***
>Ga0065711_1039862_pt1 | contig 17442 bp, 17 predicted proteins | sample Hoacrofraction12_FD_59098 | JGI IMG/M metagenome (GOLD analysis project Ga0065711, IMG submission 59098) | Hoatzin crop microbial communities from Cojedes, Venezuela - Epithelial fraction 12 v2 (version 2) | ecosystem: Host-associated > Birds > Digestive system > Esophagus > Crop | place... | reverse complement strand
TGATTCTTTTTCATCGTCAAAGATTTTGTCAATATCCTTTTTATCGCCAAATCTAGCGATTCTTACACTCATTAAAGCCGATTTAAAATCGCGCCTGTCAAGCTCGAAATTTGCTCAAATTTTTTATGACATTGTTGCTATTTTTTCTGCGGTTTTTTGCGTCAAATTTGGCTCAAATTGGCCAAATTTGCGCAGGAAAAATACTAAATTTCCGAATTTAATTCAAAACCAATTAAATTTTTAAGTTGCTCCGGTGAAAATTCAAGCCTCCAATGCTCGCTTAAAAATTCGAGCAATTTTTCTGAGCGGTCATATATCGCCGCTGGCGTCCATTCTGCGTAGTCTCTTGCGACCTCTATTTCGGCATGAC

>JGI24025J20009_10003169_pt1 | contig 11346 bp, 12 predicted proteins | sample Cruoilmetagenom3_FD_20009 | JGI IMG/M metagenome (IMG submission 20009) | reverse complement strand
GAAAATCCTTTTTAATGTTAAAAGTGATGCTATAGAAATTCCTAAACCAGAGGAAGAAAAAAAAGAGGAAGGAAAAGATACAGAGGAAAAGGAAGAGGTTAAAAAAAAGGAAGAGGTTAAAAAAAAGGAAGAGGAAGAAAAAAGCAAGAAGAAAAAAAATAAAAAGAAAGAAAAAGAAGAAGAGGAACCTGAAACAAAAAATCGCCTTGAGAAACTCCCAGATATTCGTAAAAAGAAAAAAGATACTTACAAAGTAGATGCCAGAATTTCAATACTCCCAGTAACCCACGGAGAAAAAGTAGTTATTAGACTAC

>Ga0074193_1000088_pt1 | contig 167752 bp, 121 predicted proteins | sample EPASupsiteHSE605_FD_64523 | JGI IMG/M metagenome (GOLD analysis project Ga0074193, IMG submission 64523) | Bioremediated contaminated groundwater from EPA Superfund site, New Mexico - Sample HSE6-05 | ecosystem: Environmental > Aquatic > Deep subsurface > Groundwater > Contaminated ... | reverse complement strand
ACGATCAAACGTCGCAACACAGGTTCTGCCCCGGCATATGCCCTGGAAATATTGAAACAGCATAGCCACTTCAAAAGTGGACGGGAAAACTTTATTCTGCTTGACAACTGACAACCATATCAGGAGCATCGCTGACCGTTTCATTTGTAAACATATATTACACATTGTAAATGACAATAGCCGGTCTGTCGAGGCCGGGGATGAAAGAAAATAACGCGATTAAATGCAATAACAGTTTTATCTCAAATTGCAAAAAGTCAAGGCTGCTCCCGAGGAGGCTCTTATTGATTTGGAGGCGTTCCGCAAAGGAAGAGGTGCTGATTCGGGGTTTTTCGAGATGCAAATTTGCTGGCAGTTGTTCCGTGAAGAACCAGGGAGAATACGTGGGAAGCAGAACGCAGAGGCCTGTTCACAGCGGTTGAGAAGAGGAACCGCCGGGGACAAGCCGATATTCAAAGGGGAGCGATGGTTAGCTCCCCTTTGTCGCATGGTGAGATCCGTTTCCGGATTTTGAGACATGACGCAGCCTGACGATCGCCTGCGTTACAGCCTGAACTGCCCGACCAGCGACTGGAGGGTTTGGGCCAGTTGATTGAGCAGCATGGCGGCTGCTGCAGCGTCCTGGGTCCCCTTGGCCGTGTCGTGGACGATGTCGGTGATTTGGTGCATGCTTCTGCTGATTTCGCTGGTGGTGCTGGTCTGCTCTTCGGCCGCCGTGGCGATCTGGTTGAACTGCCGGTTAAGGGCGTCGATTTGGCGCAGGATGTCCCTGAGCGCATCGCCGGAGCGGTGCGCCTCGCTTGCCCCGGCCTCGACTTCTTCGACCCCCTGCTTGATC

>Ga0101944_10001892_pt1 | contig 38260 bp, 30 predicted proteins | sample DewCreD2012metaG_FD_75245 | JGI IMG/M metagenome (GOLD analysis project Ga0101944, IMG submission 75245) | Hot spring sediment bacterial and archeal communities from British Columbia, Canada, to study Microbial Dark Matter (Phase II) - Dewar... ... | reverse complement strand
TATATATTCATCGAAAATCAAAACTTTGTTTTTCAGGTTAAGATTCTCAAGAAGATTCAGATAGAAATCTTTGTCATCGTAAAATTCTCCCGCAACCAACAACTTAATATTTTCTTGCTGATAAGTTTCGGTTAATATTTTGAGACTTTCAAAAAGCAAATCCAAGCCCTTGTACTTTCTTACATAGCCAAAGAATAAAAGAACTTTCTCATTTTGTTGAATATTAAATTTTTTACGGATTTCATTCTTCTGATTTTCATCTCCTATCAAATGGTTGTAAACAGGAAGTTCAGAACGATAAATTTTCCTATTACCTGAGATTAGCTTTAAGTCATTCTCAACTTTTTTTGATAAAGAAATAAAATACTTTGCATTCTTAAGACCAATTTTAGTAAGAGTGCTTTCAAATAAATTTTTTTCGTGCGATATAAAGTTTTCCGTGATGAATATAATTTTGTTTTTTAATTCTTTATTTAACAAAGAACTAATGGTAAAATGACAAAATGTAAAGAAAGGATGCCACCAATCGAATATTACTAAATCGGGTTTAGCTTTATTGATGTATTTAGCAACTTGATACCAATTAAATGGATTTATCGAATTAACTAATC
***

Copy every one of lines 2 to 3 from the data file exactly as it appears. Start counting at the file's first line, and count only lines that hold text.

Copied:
TGATTCTTTTTCATCGTCAAAGATTTTGTCAATATCCTTTTTATCGCCAAATCTAGCGATTCTTACACTCATTAAAGCCGATTTAAAATCGCGCCTGTCAAGCTCGAAATTTGCTCAAATTTTTTATGACATTGTTGCTATTTTTTCTGCGGTTTTTTGCGTCAAATTTGGCTCAAATTGGCCAAATTTGCGCAGGAAAAATACTAAATTTCCGAATTTAATTCAAAACCAATTAAATTTTTAAGTTGCTCCGGTGAAAATTCAAGCCTCCAATGCTCGCTTAAAAATTCGAGCAATTTTTCTGAGCGGTCATATATCGCCGCTGGCGTCCATTCTGCGTAGTCTCTTGCGACCTCTATTTCGGCATGAC

>JGI24025J20009_10003169_pt1 | contig 11346 bp, 12 predicted proteins | sample Cruoilmetagenom3_FD_20009 | JGI IMG/M metagenome (IMG submission 20009) | reverse complement strand